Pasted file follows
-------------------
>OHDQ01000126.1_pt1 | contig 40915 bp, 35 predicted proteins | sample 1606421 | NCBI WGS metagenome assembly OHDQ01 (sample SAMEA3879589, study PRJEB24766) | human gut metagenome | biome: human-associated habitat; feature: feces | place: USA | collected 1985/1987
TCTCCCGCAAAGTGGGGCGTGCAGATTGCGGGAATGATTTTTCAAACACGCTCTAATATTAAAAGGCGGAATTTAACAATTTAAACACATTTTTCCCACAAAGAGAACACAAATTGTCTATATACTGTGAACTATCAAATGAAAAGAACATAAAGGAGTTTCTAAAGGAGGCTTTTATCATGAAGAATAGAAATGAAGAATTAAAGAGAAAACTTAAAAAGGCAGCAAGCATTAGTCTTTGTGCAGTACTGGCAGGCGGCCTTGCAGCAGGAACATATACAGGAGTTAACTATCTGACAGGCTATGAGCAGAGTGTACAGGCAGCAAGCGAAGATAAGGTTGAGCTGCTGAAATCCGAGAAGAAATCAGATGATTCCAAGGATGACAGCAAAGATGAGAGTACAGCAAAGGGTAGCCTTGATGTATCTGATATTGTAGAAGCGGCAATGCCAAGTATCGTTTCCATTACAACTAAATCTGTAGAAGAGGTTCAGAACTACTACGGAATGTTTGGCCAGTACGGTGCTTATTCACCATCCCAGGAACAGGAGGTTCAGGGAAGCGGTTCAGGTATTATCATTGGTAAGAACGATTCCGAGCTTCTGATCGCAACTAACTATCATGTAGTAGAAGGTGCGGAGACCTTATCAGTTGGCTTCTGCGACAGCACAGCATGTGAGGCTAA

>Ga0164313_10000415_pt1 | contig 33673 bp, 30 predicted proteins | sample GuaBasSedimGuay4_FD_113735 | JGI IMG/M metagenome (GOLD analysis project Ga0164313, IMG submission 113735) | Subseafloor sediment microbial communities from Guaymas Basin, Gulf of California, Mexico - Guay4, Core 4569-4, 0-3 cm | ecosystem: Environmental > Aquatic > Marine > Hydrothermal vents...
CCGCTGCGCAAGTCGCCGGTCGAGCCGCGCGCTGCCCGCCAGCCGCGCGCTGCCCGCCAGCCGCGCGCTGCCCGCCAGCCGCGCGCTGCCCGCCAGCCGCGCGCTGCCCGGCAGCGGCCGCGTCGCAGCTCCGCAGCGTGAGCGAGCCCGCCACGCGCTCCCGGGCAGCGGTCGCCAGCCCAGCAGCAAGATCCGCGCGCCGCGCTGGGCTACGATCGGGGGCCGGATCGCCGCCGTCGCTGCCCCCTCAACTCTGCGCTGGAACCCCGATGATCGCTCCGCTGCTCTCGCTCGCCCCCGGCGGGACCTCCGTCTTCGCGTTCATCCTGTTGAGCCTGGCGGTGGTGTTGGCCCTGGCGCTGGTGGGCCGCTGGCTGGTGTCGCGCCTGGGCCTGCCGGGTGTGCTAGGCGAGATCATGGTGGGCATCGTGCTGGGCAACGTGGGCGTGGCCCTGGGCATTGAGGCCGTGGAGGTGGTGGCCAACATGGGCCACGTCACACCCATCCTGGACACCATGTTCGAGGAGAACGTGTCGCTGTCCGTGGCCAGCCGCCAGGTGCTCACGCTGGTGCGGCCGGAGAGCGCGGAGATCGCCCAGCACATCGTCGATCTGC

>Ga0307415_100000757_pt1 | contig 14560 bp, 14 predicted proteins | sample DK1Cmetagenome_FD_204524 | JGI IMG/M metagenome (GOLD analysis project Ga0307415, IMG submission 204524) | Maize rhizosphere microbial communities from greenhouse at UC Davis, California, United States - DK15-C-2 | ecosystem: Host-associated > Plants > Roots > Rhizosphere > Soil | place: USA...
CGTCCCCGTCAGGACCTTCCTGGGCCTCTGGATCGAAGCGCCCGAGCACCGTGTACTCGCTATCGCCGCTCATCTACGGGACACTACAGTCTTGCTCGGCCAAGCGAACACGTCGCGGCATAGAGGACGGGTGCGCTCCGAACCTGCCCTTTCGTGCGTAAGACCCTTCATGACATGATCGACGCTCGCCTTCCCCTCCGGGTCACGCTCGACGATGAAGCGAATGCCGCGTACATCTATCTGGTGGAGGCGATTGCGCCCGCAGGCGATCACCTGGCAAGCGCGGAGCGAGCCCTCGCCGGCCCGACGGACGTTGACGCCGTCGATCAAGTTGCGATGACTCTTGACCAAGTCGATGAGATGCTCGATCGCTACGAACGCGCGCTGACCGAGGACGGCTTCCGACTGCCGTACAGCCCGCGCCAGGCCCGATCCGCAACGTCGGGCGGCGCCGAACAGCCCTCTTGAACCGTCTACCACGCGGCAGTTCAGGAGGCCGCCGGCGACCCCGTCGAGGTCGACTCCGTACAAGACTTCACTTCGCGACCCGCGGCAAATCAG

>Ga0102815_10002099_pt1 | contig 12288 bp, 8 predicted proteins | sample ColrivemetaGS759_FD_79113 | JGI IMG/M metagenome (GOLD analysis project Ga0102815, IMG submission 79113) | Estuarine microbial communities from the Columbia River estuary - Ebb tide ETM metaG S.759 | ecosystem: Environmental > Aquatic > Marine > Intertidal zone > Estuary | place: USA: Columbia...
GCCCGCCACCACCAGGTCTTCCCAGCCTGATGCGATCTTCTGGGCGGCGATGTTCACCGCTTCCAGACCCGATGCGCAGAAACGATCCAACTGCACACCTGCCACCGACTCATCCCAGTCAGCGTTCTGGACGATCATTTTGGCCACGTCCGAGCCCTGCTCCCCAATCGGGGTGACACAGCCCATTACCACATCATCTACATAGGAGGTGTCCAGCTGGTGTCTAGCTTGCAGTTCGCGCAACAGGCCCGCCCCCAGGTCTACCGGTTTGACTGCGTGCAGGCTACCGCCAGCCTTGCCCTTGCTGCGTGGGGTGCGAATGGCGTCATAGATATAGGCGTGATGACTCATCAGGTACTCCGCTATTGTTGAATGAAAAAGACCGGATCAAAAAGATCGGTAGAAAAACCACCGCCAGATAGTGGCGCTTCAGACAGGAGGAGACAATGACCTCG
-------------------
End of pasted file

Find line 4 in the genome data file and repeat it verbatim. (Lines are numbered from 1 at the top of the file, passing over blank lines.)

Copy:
CCGCTGCGCAAGTCGCCGGTCGAGCCGCGCGCTGCCCGCCAGCCGCGCGCTGCCCGCCAGCCGCGCGCTGCCCGCCAGCCGCGCGCTGCCCGCCAGCCGCGCGCTGCCCGGCAGCGGCCGCGTCGCAGCTCCGCAGCGTGAGCGAGCCCGCCACGCGCTCCCGGGCAGCGGTCGCCAGCCCAGCAGCAAGATCCGCGCGCCGCGCTGGGCTACGATCGGGGGCCGGATCGCCGCCGTCGCTGCCCCCTCAACTCTGCGCTGGAACCCCGATGATCGCTCCGCTGCTCTCGCTCGCCCCCGGCGGGACCTCCGTCTTCGCGTTCATCCTGTTGAGCCTGGCGGTGGTGTTGGCCCTGGCGCTGGTGGGCCGCTGGCTGGTGTCGCGCCTGGGCCTGCCGGGTGTGCTAGGCGAGATCATGGTGGGCATCGTGCTGGGCAACGTGGGCGTGGCCCTGGGCATTGAGGCCGTGGAGGTGGTGGCCAACATGGGCCACGTCACACCCATCCTGGACACCATGTTCGAGGAGAACGTGTCGCTGTCCGTGGCCAGCCGCCAGGTGCTCACGCTGGTGCGGCCGGAGAGCGCGGAGATCGCCCAGCACATCGTCGATCTGC